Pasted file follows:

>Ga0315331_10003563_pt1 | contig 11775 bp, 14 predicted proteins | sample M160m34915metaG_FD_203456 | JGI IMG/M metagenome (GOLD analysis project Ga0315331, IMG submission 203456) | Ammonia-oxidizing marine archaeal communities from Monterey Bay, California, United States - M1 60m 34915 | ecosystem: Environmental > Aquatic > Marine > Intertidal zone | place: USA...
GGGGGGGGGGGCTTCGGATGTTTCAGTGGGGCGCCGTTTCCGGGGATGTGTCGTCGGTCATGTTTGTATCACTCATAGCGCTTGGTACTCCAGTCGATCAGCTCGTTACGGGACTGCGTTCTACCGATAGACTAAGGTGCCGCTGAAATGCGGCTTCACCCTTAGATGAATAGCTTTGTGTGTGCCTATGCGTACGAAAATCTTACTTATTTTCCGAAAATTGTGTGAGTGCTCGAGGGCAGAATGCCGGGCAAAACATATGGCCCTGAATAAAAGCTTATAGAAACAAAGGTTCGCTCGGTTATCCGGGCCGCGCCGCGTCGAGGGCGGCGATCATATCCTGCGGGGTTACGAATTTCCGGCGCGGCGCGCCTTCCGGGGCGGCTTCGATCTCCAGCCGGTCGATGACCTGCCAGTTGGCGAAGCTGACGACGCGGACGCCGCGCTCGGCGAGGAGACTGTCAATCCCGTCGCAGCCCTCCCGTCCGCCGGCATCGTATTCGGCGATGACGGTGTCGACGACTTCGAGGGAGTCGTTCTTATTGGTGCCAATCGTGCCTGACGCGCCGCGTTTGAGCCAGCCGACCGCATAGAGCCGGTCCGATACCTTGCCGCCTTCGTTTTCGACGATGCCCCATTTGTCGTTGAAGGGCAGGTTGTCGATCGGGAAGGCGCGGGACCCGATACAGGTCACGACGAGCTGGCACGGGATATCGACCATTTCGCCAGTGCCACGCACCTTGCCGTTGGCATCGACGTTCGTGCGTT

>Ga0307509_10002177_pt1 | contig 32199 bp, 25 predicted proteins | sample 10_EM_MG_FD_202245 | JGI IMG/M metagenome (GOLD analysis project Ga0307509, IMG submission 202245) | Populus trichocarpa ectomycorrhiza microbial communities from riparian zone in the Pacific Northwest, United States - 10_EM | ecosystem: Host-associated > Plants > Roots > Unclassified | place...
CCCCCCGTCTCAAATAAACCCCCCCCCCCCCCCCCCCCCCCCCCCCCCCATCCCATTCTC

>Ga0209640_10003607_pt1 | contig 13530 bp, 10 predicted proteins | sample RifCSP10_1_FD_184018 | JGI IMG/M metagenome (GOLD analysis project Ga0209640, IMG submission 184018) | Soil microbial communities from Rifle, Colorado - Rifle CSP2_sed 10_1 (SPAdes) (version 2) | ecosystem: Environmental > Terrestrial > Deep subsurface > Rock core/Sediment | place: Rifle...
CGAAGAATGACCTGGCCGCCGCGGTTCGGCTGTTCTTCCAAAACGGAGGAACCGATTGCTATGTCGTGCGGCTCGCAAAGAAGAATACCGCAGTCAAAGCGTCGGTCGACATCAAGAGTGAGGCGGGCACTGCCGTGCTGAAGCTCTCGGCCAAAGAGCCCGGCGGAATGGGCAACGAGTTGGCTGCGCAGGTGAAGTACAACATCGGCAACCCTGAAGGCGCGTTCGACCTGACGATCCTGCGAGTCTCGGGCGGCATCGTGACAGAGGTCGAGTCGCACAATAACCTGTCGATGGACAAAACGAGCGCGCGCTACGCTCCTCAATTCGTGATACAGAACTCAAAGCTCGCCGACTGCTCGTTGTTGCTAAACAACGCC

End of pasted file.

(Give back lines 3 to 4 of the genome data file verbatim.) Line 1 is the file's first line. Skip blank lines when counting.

>Ga0307509_10002177_pt1 | contig 32199 bp, 25 predicted proteins | sample 10_EM_MG_FD_202245 | JGI IMG/M metagenome (GOLD analysis project Ga0307509, IMG submission 202245) | Populus trichocarpa ectomycorrhiza microbial communities from riparian zone in the Pacific Northwest, United States - 10_EM | ecosystem: Host-associated > Plants > Roots > Unclassified | place...
CCCCCCGTCTCAAATAAACCCCCCCCCCCCCCCCCCCCCCCCCCCCCCCATCCCATTCTC